Appeals from the Superior Court of the District of Columbia; Hon. Robert S. Tignor, Trial Judge
Wagner and Schwelb, Associate Judges and Pryor, Senior Judge.
The opinion of the court was delivered by: Wagner
Appellant was convicted of two counts of assault. *fn1 On appeal, he claims that the trial court erred in instructing the jury that an "intent-to-frighten" assault is a general intent crime and that the victim's perception could be considered in determining whether appellant had the apparent present ability to carry out the assault. We affirm.
Viewing the evidence in the light most favorable to the government, the record shows that shortly before 4:00 p.m. on July 8, 1988, appellant accosted an eighteen year old woman on the street. Holding his hand inside a plastic Safeway bag and against the woman's side, appellant threatened to kill her if she screamed. He led the young woman across an intersection and expressed his intent to have sex with her behind a nearby church. The woman pleaded with appellant to take her money and jewels, feigned that she could not breathe and fell to the ground. After getting up, she managed to escape.
A little after 4:00 p.m. the same day, appellant approached a fourteen year old girl about five blocks away. Again, holding his hand inside a plastic Safeway bag, he told the child he would shoot her if she screamed. He tried to pull her into an alley, but the girl struggled, broke away, and ran to a nearby gas station.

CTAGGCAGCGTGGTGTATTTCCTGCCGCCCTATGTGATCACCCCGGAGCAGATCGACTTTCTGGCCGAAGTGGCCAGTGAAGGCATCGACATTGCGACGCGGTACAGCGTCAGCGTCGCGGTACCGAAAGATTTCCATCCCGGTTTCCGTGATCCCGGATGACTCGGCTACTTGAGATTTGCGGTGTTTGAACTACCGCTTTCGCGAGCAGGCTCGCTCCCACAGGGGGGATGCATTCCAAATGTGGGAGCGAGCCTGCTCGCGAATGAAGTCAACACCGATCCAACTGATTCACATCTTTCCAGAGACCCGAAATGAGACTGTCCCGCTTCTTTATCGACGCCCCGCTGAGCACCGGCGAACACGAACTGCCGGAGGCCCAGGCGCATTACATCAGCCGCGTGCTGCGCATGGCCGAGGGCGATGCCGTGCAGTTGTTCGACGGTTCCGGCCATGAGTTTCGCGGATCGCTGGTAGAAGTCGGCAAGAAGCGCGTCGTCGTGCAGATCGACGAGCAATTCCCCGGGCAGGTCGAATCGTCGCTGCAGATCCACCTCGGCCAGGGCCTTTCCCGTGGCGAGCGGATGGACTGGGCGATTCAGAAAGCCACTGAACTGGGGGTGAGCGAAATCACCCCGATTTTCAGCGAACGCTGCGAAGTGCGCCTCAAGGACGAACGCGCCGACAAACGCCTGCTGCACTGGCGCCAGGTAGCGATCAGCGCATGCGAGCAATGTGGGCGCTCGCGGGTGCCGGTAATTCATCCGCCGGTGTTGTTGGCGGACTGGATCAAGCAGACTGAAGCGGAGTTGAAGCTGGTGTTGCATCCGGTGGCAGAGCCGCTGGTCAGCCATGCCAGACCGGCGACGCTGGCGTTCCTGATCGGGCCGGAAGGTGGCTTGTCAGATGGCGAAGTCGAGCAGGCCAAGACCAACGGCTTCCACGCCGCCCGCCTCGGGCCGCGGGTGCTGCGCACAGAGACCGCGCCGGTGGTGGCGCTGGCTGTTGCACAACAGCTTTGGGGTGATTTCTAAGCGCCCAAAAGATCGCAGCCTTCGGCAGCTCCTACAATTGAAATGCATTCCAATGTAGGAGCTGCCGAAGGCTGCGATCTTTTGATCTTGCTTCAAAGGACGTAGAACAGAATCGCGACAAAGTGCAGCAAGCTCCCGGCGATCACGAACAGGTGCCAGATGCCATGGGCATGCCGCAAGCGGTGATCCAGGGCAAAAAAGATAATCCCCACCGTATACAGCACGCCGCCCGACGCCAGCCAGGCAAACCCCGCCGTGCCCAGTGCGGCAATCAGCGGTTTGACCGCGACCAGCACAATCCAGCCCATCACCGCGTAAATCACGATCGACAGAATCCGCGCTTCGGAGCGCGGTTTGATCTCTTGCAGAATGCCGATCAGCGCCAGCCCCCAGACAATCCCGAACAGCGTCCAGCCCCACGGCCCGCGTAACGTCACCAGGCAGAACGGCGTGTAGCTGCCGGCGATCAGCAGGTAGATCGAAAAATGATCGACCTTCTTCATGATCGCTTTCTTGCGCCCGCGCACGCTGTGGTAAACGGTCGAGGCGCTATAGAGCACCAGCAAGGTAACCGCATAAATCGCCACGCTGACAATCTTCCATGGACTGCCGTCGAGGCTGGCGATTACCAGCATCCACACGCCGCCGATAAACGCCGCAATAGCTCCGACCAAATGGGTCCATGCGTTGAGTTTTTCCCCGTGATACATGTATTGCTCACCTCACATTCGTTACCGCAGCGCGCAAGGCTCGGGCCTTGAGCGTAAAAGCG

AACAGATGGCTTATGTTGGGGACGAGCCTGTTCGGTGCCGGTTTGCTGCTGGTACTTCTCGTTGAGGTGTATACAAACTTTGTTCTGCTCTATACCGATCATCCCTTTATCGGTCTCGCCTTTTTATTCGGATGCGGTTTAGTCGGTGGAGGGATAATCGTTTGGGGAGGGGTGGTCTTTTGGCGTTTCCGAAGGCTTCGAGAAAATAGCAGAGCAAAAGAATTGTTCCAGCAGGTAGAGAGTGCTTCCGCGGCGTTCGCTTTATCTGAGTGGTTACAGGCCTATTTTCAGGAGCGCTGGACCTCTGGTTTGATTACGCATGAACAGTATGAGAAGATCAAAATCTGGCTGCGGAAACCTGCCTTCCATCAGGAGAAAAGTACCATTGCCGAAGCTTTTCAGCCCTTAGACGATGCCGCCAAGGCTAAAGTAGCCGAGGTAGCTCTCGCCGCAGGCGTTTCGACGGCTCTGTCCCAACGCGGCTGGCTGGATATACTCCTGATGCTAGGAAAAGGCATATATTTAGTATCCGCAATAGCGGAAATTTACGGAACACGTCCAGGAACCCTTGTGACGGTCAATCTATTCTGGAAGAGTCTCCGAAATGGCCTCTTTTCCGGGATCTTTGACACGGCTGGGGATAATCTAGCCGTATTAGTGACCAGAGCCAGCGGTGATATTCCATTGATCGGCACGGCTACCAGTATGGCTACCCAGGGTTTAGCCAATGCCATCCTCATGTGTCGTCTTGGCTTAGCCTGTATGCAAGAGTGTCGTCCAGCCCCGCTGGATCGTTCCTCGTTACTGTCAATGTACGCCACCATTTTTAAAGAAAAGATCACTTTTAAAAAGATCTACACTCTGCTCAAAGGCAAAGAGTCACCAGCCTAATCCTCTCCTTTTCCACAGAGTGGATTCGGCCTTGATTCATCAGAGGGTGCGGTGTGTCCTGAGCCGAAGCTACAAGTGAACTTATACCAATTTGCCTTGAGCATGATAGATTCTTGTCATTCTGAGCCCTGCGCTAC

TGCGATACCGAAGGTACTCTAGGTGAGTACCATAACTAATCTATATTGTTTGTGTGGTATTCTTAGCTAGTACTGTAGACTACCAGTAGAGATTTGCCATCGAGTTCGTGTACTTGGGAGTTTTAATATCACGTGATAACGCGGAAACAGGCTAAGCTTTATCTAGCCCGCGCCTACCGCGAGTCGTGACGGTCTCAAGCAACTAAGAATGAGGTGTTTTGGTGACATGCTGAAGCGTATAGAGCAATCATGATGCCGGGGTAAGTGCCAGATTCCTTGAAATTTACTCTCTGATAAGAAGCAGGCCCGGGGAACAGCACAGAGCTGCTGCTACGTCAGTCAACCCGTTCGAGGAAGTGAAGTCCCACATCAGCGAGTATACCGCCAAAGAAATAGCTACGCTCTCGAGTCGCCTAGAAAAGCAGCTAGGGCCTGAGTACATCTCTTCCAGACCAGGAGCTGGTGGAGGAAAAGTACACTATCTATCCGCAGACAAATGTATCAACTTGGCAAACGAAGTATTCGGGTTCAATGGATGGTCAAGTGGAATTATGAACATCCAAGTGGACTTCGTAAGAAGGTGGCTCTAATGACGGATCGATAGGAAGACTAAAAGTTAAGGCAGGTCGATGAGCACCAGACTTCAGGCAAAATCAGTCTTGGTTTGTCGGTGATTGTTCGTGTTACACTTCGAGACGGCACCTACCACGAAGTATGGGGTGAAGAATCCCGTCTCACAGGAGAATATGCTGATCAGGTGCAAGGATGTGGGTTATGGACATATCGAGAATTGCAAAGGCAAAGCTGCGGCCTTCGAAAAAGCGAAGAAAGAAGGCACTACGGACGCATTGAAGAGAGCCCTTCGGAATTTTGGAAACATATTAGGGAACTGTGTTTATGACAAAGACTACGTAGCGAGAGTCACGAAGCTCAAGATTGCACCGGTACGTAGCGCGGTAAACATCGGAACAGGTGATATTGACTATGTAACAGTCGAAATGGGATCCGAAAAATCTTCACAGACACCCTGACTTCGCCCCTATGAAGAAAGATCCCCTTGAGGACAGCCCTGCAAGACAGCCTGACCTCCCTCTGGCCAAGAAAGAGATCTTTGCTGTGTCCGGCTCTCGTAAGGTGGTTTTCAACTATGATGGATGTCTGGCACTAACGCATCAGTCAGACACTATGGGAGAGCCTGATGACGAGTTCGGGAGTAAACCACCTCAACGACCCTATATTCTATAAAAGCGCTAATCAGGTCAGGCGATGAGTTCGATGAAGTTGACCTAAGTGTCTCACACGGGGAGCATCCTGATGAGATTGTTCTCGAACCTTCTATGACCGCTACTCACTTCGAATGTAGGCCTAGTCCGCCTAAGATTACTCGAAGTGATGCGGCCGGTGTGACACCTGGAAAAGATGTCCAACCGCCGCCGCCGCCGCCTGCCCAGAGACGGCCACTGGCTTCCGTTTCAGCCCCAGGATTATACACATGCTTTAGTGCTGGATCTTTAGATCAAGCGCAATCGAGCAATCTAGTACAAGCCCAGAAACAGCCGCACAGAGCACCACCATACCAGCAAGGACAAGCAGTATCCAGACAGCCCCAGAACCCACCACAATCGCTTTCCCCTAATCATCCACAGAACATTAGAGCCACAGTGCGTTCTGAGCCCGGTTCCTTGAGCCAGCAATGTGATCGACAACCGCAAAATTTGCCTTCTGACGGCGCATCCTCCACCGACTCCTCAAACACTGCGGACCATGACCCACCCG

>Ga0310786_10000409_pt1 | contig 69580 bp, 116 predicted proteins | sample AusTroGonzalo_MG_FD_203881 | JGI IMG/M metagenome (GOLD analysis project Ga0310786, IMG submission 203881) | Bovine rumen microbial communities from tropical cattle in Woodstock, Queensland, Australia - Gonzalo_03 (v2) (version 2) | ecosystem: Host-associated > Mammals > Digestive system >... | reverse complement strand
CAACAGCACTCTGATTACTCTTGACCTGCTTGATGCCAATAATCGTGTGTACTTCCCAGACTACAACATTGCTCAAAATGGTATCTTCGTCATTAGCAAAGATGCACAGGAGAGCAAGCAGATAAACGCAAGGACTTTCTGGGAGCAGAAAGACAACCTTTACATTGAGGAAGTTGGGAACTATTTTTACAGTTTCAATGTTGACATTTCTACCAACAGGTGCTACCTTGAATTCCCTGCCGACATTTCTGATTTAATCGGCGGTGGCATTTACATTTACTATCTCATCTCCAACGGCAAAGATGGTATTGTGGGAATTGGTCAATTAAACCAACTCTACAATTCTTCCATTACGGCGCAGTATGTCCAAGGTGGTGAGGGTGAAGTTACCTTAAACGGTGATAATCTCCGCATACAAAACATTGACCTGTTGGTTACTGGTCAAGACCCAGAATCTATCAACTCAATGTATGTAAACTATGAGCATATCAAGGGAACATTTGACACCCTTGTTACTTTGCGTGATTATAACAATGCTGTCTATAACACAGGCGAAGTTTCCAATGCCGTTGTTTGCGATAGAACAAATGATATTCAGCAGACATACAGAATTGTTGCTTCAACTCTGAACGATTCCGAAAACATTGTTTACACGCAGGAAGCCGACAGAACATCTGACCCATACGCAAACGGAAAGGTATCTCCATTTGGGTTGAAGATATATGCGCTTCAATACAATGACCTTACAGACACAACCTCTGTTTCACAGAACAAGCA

In its final charge to the jury, the trial court instructed on the elements of an assault as follows:
First, that on or about the date charged, the defendant made an attempt to put in fear or actually did put in fear of imminent bodily injury by means of an overt act or gesture. Now, let me rephrase this, the first element. It requires proof beyond a reasonable doubt that as to the particular complainant, the defendant attempted to put the complainant in fear or actually put her in fear of imminent bodily injury by means of an overt act or gesture. That is the first element.
The second element of the offense is that the defendant had at least from the victim's viewpoint at the time of the commission of the offense the apparent present ability to carry out such an act or assault.
Thirdly, that the defendant had the general intent to do the act which constitutes the threat in a menacing manner.
Appellant argues that the instruction on the second element of the offense improperly made its determination dependent upon the victim's subjective state of mind. To prove the crime it is not necessary that the victim experience apprehension, but only that the assailant act in a manner which, under the circumstances, "portends an immediate threat of danger to a person of reasonable sensibility." Anthony v. United States, 361 A.2d 202, 206 (D.C. 1976). The critical focus under this standard is upon the conduct of the accused rather than subjective perception of the victim. Id. Nevertheless, that a defendant's conduct produces fear in the victim is relevant to this inquiry. Id.